Cincinnati Bengals – 2019 A Look Inside

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Contributions from Joshua Hudson, Chris Molina, Joe Zollo, & Chris Tyler

02_NFLDraft

The Bengals had a mixed bag on draft day: Jonah Williams was a home run; Drew Sample was a bit of a reach for me; and Finley in the fourth was good value for a potential starter with good accuracy, or a high level backup. And they double dipped at RB in the sixth, snagging Trayveon Williams and Rodney Anderson. Williams has the potential to handle Giovani Bernard’s role in the future, while Anderson, if healthy, has starter upside. There are some depth pieces here, but outside of Williams, no real potential home runs. – The Hudsonian, Joshua Hudson

03_Projected

The offense starts and ends with Andy Dalton, but which version will show up? The 2013 Dalton who was a top 10 fantasy QB? Or the Andy Dalton from every other year that seemingly ends in disappointment? Dalton has no shortage of weapons: Joe Mixon is ascending towards becoming one of the better running backs in the league; A.J. Green, when healthy, is one of the best wide receivers in the game; Tyler Boyd made a big jump in his third season to be a legitimate Robin to Green’s Batman; and Tyler Eifert (if he ever gets healthy) and C.J. Uzomah are both admirable performers at the tight end position. Add in Giovani Bernard’s steady presence as a third down back, and you have the makings of an upper echelon offense. They just need a field general. The upside of all those weapons lies in the hands of Dalton. – The Hudsonian, Joshua Hudson

04_Upside

The Bengals started the 2018-2019 season 4-1. They finished 2-9 down the stretch with Andy Dalton, A.J. Green, and Tyler Boyd on IR. It was a disaster. However, let’s look at the positives. It finally got Marvin Lewis out of town- Andy Dalton will be playing for his job. They also hired Zac Taylor to call the plays in 2019 (he once had lunch with Sean McVay). There is some upside to be had on this offense. The biggest upside for the price though is clear. It’s Tyler Boyd. Tyler Boyd had 76 receptions, 1,028 yards, and seven touchdowns. This was good for WR16 for Weeks 1-16. However, the way last season ended for the Bengals has Tyler Boyd flying under the radar. Let me explain why.

Even though Boyd was the WR16 last year, he was the WR31 between weeks 10-16. That could leave a sour taste in the mouth of any fantasy player that had Boyd last year. However, A.J. Green only played in one of those games. Dalton was knocked out of the season in Week 11. When you are the only receiving option on a Marvin Lewis offense, with Jeff Driskell throwing the ball, you are going to have a bad go of it (WR14 from weeks 1-9). Green and Dalton are healthy heading into the upcoming season.

Boyd had a 20% target share and caught 26% of the Bengals receiving touchdowns in 2018. His 14-game stats extrapolate into 87 receptions, 1,175 yards, and eight touchdowns over a full 16-game season. This is despite the fantasy drop off when everyone else was getting injured. Those numbers would put him as a borderline WR1. He’s being drafted in the sixth round right now on Sleeper and is the WR27 off the board. I told you, for that price, there is tremendous upside. This is especially true considering he’s being taken after Mike Williams and right before D.J. Moore in the sixth. Williams was WR31 last year and Moore was WR39.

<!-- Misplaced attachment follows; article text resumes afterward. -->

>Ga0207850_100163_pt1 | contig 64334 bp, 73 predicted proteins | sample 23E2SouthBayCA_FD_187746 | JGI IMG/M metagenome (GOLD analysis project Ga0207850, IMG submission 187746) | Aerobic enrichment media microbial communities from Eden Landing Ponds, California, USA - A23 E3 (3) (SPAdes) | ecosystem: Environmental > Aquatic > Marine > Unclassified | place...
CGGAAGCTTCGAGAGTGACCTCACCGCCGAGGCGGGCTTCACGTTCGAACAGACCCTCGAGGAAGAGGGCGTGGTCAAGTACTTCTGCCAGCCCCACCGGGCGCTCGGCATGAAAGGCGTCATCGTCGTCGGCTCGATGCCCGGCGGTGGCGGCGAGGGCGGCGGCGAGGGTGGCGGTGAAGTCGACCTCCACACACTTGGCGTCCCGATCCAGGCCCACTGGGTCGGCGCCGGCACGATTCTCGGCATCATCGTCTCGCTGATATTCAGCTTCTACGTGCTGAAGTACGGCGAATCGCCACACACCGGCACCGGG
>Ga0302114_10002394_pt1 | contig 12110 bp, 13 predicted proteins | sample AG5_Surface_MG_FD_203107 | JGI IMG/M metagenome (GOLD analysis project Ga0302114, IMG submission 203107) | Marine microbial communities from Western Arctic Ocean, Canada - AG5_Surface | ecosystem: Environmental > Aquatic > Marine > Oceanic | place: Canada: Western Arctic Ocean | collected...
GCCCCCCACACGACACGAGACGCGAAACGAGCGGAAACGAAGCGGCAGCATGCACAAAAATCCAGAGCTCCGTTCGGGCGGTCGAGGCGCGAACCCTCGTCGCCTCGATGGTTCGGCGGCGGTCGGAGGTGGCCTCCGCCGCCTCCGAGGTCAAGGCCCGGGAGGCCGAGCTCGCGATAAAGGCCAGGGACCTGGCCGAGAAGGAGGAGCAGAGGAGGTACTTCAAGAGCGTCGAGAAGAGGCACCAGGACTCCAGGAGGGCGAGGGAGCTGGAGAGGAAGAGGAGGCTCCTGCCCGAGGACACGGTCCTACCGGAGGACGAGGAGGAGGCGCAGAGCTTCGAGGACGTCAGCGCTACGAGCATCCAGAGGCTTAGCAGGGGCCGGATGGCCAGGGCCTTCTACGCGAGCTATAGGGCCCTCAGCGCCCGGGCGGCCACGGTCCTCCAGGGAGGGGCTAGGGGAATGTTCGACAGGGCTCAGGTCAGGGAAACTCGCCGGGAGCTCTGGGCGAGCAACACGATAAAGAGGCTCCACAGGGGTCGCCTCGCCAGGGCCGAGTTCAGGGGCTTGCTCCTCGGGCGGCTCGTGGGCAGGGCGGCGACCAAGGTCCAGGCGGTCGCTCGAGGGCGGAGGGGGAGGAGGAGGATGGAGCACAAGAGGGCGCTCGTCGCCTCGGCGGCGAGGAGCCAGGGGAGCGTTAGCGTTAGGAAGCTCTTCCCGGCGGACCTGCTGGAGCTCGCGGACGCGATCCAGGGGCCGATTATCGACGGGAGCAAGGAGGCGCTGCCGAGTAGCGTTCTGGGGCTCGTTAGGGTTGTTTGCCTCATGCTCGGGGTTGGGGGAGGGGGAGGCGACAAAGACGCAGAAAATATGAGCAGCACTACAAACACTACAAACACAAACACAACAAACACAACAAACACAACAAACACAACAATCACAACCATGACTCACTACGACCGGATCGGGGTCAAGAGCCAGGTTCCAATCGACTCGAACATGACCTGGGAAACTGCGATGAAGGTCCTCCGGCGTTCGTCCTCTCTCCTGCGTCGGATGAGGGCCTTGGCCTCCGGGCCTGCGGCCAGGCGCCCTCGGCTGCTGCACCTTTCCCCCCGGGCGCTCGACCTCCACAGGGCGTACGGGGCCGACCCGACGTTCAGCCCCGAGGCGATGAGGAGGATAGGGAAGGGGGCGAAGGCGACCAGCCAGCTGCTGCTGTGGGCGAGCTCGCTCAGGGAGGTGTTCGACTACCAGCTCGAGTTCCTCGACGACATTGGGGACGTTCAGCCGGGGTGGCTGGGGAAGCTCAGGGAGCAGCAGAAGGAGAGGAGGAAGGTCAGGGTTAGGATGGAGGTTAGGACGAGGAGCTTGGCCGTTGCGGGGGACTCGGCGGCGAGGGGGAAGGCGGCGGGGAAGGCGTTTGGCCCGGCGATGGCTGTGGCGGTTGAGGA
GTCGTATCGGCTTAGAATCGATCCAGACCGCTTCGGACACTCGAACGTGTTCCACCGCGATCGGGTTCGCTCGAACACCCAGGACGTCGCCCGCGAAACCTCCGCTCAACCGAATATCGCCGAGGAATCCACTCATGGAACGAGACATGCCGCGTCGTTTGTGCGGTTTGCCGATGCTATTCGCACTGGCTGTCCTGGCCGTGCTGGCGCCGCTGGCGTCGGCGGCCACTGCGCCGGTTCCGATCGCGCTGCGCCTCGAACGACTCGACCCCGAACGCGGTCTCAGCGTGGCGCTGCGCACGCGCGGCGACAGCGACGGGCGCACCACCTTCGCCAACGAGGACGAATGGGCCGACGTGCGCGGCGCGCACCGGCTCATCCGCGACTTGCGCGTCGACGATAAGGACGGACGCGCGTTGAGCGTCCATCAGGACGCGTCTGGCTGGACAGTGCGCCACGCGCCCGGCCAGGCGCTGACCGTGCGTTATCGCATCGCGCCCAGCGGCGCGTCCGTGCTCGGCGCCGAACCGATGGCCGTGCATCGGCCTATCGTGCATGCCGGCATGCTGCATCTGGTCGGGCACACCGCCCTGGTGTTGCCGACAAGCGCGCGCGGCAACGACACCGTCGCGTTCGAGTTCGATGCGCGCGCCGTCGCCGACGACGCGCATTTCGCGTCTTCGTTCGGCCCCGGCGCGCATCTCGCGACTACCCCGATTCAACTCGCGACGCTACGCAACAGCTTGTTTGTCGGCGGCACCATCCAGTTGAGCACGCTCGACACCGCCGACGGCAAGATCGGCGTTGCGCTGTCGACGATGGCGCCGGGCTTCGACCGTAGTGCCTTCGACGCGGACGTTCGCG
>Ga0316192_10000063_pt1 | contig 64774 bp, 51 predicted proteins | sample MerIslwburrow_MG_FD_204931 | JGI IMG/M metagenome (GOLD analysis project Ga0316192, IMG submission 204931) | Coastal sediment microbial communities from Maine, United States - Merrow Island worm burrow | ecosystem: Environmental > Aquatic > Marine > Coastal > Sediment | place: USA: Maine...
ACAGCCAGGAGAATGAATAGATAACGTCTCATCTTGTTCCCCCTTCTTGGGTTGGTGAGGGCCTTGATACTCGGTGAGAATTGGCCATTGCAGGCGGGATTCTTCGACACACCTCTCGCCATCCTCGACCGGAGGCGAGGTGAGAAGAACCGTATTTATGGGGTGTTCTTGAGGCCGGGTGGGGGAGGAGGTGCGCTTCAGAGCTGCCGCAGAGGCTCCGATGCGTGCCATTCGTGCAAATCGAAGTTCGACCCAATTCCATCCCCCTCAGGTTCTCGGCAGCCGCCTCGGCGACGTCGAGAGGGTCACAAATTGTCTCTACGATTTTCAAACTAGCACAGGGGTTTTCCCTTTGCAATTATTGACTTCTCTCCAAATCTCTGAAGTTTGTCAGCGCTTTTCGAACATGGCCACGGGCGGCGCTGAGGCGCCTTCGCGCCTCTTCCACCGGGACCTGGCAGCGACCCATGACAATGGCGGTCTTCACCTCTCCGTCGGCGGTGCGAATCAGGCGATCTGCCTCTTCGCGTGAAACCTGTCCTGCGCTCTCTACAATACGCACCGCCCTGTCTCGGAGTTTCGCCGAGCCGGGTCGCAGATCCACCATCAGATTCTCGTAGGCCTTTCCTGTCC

Boyd is a safe WR2 heading into next season. He put up borderline WR1 numbers when he was across the field from Green and had Dalton throwing him the ball. Insert Zac Taylor (remember, he hung out with McVay once) and consider Boyd’s draft price. Hard to find a potential WR1 in the sixth round with a floor as safe as Boyd’s. Upside galore. – Chris Molina

05_Downside

A.J. Green is often thought of as one of the better receivers in the league. Since he entered the league in 2011, Green is fifth in receptions, and fourth in both receiving yards and receiving touchdowns. He has been a consistent top 10 drafted receiver in Fantasy over this time. So why is he our Downside candidate going into 2019? The obvious reason is injuries. But a deeper dive into the stats shows a player transitioning to a different role in the offense.

Let’s start with the stats. Green played in nine games last year as a result of injury. During those nine games, Green had the highest market share on the team at 25% of the team’s targets. But he had the second most receptions and receiving yards behind third year receiver Tyler Boyd. One of Green’s biggest issues throughout his career has been catch percentage. He’s always seen a ton of targets — four times he’s topped 130 targets and has averaged 10.8 targets per game over his career — but catching them has been an issue. Only twice has Green had greater than a 60% catch percentage. He also has been credited with 47 drops in eight years, an average of almost six per season. As a nominal number one receiver gets older, they typically transition into the role of a possession receiver, running more underneath routes to help the team move the chains. (Cardinals great Larry Fitzgerald is a prime example.) It’s hard to make that transition if you can’t catch 60% of the targets heading your way.